I Ate Bugs – And So Should You: 9 Reasons To Be An Entomophagist
In my life before marriage and kids, I was a swashbuckling machete-wielding Amazon Jungle guide. Really!†In addition to living at a Robinson Crusoe-like lodge, gliding through swamp forests in a dug-out canoe and bird-watching from a three-story high kapok tree tower, I also was introduced to entomophagy – the act, otherwise known as, eating insects.
My favorite bugs were the tiny ants that were naturally lemon or mint flavored. They were the rainforest equivalent of an after-dinner mint. The next tastiest bugs were actually the larva of palm beetles – they were fat bulbous creatures the size of a thumb that when fried and dusted with powdered sugar tasted like donuts. Really. That is if you could get past the ick factor.
I could handle the lemon and mint ants (they were so tiny) and the fat larva because with sugar they really did taste like donuts, but the ick factor was admittedly a barrier for me in getting too excited about any of the other high protein bugs offered as culinary treats. I think it was the crunchy exoskeletons, legs and antennae that really got me. Plus, if you overcook a scorpion they are very messy when they pop. I could not get over that either.
But, with the heavy environmental toll our preferred meat sources are exacting on the planet, not to mention the ethical issues of industrial meat and dairy production, bugs are starting to look a lot more agreeable in the 21st century. Below is a list of reasons why entomophagy will likely not only gain in popularity, it may eclipse more traditional higher-on-the-food chain animals as our primary sources of protein in a future nearer than you think.
9 GREAT REASONS TO BE AN ENTOMOPHAGIST
1. As far as animal protein sources go, bugs are the most sustainable sources of protein. Since they do not waste heat they can be up to four times more efficient than mammals in transforming feed into protein.
2. Insects create a lot less greenhouse gases than livestock per kilogram of protein. Mealworms, for example, produce 29% less carbon dioxide per kilogram of protein than chickens, 32% less than pigs and 81% less than cattle. Those are big savings in a carbon-challenged world.
3. Insects are easy to find and collect.
4. Ten pounds of feed for a cow produces one pound of cow. Ten pounds of feed to crickets results in nine pounds of crickets.
5. Agriculture guzzles over 90% of the fresh water consumed by humans worldwide. Most of this goes to the feed for our livestock. Beef thus requires 15.8 gallons of water per gram of protein while a chicken requires 5.8 gallons. Crickets only require 0.8.
6. Insect cultivation requires a lot less land and is thus remarkably space-efficient. Furthermore, many insects prefer dark, teeming environments thus making them simple to raise.
7. Insect cultivation is cheaper for all of the reasons listed above – insects need significantly less water, less land and less feed than livestock mammals.
8. Many would consider the farming of insects to be much less of an ethical issue than the farming of mammals or fish.
9. New flavors, textures and health benefits await those who are willing to add insects to their diets.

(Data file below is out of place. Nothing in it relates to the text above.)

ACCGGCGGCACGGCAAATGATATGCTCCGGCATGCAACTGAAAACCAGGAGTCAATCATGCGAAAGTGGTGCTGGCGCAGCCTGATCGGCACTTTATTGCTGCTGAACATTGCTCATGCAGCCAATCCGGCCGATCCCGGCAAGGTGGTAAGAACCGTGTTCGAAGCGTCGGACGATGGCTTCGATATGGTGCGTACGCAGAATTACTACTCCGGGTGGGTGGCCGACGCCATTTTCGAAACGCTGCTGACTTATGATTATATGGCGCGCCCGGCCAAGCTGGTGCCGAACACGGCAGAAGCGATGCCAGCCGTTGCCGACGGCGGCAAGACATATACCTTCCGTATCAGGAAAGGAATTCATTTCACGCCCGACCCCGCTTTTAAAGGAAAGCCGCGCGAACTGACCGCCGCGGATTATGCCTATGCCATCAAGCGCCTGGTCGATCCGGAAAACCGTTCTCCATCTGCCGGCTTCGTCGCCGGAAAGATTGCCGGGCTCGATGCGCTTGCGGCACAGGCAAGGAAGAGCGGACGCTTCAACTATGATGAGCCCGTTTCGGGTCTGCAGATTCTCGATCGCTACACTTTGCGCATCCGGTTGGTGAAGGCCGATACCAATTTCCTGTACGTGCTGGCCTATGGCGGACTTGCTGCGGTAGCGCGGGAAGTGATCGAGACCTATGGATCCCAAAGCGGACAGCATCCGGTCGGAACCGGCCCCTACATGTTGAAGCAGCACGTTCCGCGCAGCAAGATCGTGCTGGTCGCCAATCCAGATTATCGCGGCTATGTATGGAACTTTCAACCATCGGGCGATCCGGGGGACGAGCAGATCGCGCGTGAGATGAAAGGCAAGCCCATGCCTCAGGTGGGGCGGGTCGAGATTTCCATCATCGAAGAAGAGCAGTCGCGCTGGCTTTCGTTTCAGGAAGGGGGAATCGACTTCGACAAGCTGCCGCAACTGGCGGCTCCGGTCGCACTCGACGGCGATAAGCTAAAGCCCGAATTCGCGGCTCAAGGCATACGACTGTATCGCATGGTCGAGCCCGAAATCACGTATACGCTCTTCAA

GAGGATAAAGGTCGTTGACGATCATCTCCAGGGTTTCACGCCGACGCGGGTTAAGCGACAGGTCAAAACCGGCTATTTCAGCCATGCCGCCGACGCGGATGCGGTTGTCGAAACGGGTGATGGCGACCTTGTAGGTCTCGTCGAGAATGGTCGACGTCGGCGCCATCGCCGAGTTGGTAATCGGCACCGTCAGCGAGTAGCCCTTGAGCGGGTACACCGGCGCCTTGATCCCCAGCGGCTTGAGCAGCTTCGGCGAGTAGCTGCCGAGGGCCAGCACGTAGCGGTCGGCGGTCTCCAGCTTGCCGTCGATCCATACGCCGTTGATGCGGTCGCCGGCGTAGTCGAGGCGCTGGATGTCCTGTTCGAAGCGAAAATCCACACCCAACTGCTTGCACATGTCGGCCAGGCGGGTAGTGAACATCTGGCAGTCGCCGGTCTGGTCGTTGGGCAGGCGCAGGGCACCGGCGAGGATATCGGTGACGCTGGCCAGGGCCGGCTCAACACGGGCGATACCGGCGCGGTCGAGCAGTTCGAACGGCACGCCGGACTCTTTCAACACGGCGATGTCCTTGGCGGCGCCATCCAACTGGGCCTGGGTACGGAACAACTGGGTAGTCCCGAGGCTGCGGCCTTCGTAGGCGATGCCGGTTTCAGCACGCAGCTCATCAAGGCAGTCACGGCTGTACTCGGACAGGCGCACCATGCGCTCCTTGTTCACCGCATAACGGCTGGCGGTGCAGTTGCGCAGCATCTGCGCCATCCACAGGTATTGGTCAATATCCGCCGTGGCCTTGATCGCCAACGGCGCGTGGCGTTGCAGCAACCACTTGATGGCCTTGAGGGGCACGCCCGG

So for all of the aforementioned reasons, if you care about your environmental footprint you must at least consider incorporating insects into your diet and/or your petís diet. Dogs are classic omnivores and most certainly would not object to having the right insects mixed into their kibble. Cats might be kosher with it as well, depending on the bugs chosen. However, selling this idea to people (especially in the West), is admittedly a more challenging task.
Fortunately, a number of forward-looking companies are pioneering insect-ladened products that will make entomophagy more palatable. For example, the Costco equivalent in Holland, Silgro, already offers freeze-dried locusts, mealworms and other whole insects supplied by Bugs Original, also a Dutch company. This same company also makes a tasty chicken-bug nugget combo (80% chicken, 20% mealworms). I imagine some kids will even think this is super cool – and if you start them young, bug consumption will seem as normal as a hamburger.
Another pioneer in insect cuisine is Salt Lake City resident, Pat Crowly, who recently raised $16,000 on Kickstarter to launch his forward-thinking product, a cricket-based protein bar. Currently, the Chapul bar comes in three gourmet varieties – peanut butter and chocolate, coconut, ginger and lime and dark chocolate with cayenne and coffee. Sound good? I think so! In fact, Pat and his insect bars are about to be featured on ABCís Shark Tank.
Of course in Thailand, the bug-eating capitol of the world, creatively prepared insects are already offered in many fine restaurants as well as by numerous enthusiastic street vendors. Check-out the BBC video on the next page that takes you to Thailand for a bug-crunching tour.
Interested in experimenting with the growing trend of gourmet insect cuisine? Meet the Bug Chef, also known as David George Gordon. His cookbook features interesting dishes such as tempura tarantula and grasshopper shish kabob.
Any way you slice and dice the benefits of dining on insects, any objective observer would have to say why not? After researching and writing this article, I felt ready to move beyond mint ants and palm tree larva and ordered some of those tasty-sounding cricket protein bars.
Visit the next page to see three different video takes on entomophagy including how to make tempura tarantula for your next dinner party.
Watch this BBC video where western biases about insect consumption are explored.
The Bug Chef offers this step-by-step tutorial on how to make tempura tarantula.
The Bug Chef showcases his inventive cuisine on the television show, The View.